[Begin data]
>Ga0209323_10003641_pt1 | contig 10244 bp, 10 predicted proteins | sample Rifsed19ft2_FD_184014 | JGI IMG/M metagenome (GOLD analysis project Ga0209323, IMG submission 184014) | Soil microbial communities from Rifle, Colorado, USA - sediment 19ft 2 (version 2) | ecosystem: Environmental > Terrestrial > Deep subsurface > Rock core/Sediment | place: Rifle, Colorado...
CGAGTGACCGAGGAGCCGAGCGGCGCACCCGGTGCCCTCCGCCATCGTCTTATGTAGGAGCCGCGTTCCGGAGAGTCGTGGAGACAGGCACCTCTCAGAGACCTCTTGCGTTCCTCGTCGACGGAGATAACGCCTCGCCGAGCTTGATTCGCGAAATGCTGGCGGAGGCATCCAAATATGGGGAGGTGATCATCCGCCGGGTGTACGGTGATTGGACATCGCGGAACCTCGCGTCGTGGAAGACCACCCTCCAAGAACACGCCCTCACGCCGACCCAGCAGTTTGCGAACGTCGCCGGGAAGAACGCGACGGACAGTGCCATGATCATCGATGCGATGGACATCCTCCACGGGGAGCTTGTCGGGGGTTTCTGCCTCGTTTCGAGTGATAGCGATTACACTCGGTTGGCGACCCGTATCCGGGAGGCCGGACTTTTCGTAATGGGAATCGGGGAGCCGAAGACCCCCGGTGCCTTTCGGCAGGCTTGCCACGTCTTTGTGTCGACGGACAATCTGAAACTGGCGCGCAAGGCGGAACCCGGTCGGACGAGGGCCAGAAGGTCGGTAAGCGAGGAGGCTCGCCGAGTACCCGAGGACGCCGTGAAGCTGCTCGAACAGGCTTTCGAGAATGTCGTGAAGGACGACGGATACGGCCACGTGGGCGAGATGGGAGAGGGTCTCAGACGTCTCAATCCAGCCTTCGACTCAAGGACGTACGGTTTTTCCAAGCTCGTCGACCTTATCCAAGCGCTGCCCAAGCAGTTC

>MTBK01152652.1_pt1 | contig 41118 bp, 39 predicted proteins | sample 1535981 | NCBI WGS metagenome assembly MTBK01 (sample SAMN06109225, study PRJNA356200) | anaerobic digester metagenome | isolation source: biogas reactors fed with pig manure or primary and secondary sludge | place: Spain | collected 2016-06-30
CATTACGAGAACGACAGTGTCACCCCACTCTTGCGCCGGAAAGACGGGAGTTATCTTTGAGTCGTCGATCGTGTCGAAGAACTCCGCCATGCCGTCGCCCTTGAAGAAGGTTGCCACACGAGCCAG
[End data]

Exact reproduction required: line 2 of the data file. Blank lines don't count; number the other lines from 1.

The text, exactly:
CGAGTGACCGAGGAGCCGAGCGGCGCACCCGGTGCCCTCCGCCATCGTCTTATGTAGGAGCCGCGTTCCGGAGAGTCGTGGAGACAGGCACCTCTCAGAGACCTCTTGCGTTCCTCGTCGACGGAGATAACGCCTCGCCGAGCTTGATTCGCGAAATGCTGGCGGAGGCATCCAAATATGGGGAGGTGATCATCCGCCGGGTGTACGGTGATTGGACATCGCGGAACCTCGCGTCGTGGAAGACCACCCTCCAAGAACACGCCCTCACGCCGACCCAGCAGTTTGCGAACGTCGCCGGGAAGAACGCGACGGACAGTGCCATGATCATCGATGCGATGGACATCCTCCACGGGGAGCTTGTCGGGGGTTTCTGCCTCGTTTCGAGTGATAGCGATTACACTCGGTTGGCGACCCGTATCCGGGAGGCCGGACTTTTCGTAATGGGAATCGGGGAGCCGAAGACCCCCGGTGCCTTTCGGCAGGCTTGCCACGTCTTTGTGTCGACGGACAATCTGAAACTGGCGCGCAAGGCGGAACCCGGTCGGACGAGGGCCAGAAGGTCGGTAAGCGAGGAGGCTCGCCGAGTACCCGAGGACGCCGTGAAGCTGCTCGAACAGGCTTTCGAGAATGTCGTGAAGGACGACGGATACGGCCACGTGGGCGAGATGGGAGAGGGTCTCAGACGTCTCAATCCAGCCTTCGACTCAAGGACGTACGGTTTTTCCAAGCTCGTCGACCTTATCCAAGCGCTGCCCAAGCAGTTC